Creative Producer Fiona Lindsay considers the power of failure.

Last week saw us back in filming mode, recording a full day of interviews with the cast and creatives from our forthcoming production.

These interviews are usually shot within the calm sanctuary of the Savile Club, Mayfair. But this year, breaking with tradition, we opted for our very own former office in Bedford Square – on the hunch that the cold, dark basement would transform beautifully into a small film studio (one that at the time of this blog going to press, was still free to us!).

We weren’t wrong. The space was transformed to complement the design of the show and moodily lit to create an intimate atmosphere. The warmth of the lights quickly absorbed any nervous energy from those we interviewed and any frayed edges were soothed away by the reassuring bedside manner of the production team (the biscuit selection didn’t do any harm either).

With each person relaxing into talk, I was reminded exactly just what’s involved in the making of a production. In terms of the creative team - the huge amount of intelligence and artistry that a they bring to the job - and for the cast, what a fragile thing it is to make yourself vulnerable enough to fully inhabit the psychological, physical and emotional depths of another individual (albeit a fictitious one). All involved must be prepared to expose themselves, running the risk of also being exposed should the project fail.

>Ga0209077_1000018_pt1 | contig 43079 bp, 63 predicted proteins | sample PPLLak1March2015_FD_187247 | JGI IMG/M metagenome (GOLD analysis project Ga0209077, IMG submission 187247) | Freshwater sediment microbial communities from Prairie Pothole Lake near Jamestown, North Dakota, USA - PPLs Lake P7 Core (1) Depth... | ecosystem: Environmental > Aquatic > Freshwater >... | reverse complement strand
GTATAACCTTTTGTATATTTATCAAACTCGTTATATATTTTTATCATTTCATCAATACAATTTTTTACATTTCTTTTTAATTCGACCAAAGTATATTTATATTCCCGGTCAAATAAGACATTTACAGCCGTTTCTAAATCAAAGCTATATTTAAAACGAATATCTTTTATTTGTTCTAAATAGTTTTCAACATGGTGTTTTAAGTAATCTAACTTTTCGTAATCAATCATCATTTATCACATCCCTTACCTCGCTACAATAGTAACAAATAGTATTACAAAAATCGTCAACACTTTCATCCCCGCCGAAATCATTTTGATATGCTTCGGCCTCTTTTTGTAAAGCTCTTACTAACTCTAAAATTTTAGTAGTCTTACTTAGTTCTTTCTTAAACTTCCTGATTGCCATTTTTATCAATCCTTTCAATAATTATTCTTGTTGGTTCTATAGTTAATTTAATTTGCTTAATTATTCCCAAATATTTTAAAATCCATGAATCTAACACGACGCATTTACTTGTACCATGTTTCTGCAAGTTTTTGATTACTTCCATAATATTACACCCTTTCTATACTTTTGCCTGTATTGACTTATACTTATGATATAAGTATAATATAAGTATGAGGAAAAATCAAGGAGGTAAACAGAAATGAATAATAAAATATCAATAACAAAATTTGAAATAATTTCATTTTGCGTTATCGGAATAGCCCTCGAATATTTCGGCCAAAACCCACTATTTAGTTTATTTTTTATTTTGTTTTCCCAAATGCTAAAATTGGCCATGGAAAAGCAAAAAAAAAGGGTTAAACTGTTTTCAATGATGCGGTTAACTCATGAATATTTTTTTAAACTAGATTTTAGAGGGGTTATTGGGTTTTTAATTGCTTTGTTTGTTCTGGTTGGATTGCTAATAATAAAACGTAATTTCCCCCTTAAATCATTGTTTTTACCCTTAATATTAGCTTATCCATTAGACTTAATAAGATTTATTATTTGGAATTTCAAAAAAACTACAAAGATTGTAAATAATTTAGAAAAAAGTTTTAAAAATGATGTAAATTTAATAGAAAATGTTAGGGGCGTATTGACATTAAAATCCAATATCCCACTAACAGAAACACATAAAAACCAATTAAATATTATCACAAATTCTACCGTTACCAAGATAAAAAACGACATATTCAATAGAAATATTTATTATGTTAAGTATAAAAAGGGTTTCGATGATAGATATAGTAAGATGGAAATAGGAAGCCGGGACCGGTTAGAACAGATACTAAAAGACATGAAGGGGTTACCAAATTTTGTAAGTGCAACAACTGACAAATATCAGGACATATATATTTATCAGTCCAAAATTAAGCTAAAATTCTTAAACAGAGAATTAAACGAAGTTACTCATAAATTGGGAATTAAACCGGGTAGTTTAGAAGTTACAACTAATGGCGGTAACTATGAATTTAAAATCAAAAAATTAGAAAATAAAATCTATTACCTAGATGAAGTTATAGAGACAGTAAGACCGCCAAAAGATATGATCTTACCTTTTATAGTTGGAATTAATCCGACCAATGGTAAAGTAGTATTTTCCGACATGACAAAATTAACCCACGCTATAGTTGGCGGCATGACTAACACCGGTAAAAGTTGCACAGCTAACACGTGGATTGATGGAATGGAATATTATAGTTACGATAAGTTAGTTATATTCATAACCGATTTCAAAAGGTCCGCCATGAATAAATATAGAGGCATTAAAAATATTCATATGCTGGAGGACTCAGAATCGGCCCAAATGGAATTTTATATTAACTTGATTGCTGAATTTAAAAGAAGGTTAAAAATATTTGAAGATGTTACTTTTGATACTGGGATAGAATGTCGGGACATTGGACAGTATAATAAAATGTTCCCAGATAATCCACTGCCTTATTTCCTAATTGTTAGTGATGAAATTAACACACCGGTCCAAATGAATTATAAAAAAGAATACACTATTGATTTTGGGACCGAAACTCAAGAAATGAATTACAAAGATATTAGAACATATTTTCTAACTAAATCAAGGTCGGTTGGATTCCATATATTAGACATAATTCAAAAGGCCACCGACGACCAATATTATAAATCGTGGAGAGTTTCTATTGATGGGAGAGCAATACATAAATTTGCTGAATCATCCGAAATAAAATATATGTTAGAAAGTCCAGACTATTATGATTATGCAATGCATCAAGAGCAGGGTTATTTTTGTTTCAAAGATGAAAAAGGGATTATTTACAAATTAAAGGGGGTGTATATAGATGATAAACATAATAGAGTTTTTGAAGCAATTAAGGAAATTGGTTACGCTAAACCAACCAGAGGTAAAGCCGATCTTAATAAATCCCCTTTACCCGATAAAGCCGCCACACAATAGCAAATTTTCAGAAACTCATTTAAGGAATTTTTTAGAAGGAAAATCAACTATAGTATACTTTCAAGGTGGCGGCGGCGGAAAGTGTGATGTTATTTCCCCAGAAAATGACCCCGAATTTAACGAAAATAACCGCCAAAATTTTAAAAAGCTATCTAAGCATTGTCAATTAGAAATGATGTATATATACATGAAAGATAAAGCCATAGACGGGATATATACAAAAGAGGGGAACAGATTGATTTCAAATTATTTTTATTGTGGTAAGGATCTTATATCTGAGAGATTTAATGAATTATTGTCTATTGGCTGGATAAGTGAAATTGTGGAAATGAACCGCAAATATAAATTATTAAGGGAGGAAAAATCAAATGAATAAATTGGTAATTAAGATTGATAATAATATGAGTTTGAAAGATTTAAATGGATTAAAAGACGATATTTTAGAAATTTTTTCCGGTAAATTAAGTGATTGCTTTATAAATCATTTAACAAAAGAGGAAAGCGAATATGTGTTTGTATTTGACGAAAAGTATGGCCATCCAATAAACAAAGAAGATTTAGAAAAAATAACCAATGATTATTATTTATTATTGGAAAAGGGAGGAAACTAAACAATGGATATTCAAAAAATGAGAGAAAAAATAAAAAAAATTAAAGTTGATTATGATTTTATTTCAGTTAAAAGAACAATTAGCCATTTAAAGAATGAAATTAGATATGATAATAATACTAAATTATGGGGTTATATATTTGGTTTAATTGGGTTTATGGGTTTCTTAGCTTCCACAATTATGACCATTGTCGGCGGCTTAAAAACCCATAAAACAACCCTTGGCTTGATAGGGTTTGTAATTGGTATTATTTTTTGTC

Failure is a rude word in many walks of life. But it shouldn’t be. For as Beckett says: Ever tried. Ever failed. No matter. Try Again. Fail again. Fail better.

Some of the biggest lessons we learn in life come from failing, picking ourselves up and trying again. In theatre there’s no focus on failure, it’s all just seen as part and parcel of the rehearsal process. With this outlook, such confidence builds that consequently failure isn’t ever established as a concern.

Wouldn’t it be wonderful if young people in formal education were afforded the same permission? Sadly this isn’t the case and Benjamin Franklin’s mantra fail to prepare then prepare to fail seems to be a more common carrion call. Failure comes with such a stigma that the very notion of not being perfect can cripple.

This week we offer an insight into two of Ibsen’s wonderfully flawed creations of the male of the species; Oswald Alving and Torvald Helmer. Porcelain cracks appear in the body and soul of each character - with both living half-lives, due to not being able to fully meet others’ expectations, including their own. No attempt to plaster up these cracks makes a difference, they feel judged by society and infected by failure. This isn’t an uncommon predicament and Ibsen is pretty much spot on with his portrayal of individuals in the grip of inner turmoil.

I return to my common theme of the value of theatre, based on the sound working principles of the rehearsal room. Wouldn’t it be marvellous if classrooms could take on this methodology? In one fell swoop there would be an immersion in creative and cultural education, with students learning invaluable lessons just through not having to get it right.

This can’t be wrong, can it?



Today we publish the transcripts of our interviews with Jack Lowden and Dominic Rowan.